Thermal imaging
If you have not guessed it, that stands for “Dew You Measure Up.” Image courtesy of Chuck Boutall

As you can see, proper training on the type of meters, the materials they are used on and how to interpret the data requires a skill set. On my very first project in the late ‘80s, I was handed two meters and told to “scan and stab, write it down, call me if you have questions.” This was on a multistory commercial loss. I was a young field engineer and thought, "No problem." On day one most of the areas were wet, on day two fewer areas were wet, day three was even better, but the corners of the walls were still reading saturated! My assumption: Water was trapped behind the metal corner bead. Actually, of course, it was the metal corner bead, no moisture but it was reading the higher density material, metal corner bead, on the drywall scale. No problem, it was actually dry, so all was good.

More recently, a similar mistake by an untrained technician ended with disastrous results. He used the drywall scale on drywall, but it was double layer fire-rated (Type “X”) drywall. So, anybody that has carried fire rock and general purpose rock knows the difference in weight. They are materials of different density. So, a huge amount of perfectly dry fire rock was removed and discarded because it read “elevated” on the drywall scale. This was called into question as the loss was being processed. The contractor was found responsible for the unnecessary removal and the replacement of all the firewalls in that section of the building, resulting in a huge cash loss for the contractor.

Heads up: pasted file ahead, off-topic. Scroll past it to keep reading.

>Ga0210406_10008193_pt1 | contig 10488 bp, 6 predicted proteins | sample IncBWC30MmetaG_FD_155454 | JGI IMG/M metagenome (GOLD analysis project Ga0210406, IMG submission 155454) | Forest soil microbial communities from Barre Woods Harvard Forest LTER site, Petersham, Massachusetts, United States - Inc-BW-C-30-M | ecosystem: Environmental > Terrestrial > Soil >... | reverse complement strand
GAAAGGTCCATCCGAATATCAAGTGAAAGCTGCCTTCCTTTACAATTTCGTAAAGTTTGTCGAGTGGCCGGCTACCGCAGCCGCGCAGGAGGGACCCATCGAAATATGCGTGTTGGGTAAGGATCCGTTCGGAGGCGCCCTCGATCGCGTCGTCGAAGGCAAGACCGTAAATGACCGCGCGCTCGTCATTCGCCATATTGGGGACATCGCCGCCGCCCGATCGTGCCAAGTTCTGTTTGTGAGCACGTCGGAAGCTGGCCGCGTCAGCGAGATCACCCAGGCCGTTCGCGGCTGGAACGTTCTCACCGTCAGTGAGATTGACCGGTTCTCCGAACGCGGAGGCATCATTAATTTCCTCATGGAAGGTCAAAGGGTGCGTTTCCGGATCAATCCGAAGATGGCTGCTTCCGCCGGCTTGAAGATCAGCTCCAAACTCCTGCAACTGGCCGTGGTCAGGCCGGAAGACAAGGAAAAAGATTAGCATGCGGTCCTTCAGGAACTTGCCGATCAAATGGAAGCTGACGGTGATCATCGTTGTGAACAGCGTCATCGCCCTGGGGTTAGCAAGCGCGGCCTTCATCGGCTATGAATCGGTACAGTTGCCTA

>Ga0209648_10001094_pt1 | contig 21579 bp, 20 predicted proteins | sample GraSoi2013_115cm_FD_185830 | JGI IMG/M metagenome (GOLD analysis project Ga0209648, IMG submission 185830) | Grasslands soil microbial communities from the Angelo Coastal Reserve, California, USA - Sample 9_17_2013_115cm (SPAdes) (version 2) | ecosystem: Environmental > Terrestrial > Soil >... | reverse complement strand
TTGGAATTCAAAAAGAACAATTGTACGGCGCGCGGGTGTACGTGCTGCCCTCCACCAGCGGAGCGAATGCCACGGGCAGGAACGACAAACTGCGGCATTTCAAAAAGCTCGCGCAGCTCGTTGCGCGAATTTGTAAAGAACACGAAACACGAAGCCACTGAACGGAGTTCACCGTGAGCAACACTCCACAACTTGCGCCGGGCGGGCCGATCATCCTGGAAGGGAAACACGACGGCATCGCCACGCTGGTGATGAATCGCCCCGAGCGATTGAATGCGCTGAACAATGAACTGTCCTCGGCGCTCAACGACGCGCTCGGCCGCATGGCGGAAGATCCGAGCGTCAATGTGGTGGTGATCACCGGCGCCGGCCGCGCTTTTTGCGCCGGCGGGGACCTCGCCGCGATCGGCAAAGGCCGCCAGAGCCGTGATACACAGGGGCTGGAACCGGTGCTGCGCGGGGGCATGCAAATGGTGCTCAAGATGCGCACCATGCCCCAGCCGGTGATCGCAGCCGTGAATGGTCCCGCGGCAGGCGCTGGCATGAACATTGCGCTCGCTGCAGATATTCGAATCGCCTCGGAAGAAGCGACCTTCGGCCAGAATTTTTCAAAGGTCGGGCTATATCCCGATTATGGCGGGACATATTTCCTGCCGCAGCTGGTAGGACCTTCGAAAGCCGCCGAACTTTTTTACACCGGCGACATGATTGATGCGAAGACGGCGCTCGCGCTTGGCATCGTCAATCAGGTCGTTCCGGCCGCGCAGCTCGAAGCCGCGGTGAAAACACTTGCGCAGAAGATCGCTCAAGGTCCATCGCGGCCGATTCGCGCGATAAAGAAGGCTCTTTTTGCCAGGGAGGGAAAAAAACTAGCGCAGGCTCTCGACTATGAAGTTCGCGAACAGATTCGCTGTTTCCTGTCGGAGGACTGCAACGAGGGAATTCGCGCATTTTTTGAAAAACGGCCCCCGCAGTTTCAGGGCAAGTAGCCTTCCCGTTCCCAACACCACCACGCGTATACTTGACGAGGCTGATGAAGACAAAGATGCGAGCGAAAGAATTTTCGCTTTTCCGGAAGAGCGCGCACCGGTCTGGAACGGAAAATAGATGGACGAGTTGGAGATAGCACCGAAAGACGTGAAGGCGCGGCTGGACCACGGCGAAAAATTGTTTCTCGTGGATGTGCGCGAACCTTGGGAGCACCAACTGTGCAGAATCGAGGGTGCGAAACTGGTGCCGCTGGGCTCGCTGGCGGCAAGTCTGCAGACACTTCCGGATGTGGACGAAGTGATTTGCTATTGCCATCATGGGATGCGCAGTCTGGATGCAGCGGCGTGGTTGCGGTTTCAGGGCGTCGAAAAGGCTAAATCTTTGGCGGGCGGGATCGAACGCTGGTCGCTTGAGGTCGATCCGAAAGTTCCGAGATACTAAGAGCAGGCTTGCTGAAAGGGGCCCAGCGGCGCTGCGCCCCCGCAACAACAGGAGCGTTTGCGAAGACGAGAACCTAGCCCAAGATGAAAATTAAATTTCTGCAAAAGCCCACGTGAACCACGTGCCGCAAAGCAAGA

Look into online training for all your critical path training to bolster what they learn in the field and from attending in-person, hands-on training classes. Do not hand the “new hire” a meter and say “scan and stab it, and write down the readings”. The thermal imaging world has online training for multiple skill levels, and now this is happening for moisture meter monitoring.

Automated tracking systems are now coming back, with great new additions, mapping apps and integration possibilities into multiple software platforms. A concern here is will your meter work with your software? The biggest concern, truly the worst, would be getting caught up in a system where you have to use their meter, their app, their software only and now they own you. Make sure the system you get into is flexible, easy for all your people to learn and use, and of course, cost effective. Make sure the dog is wagging the tail, not the other way around!

For all you R&R readers out there, we have attached a great Poem by Lisa Lavender. The worlds’ first “restoration poet.”

Image courtesy of Chuck Boutall

Also, attached are links to downloadable “Simple Steps Monitoring” and other relevant articles previously published in R&R magazine.

Wishing you a successful drying career.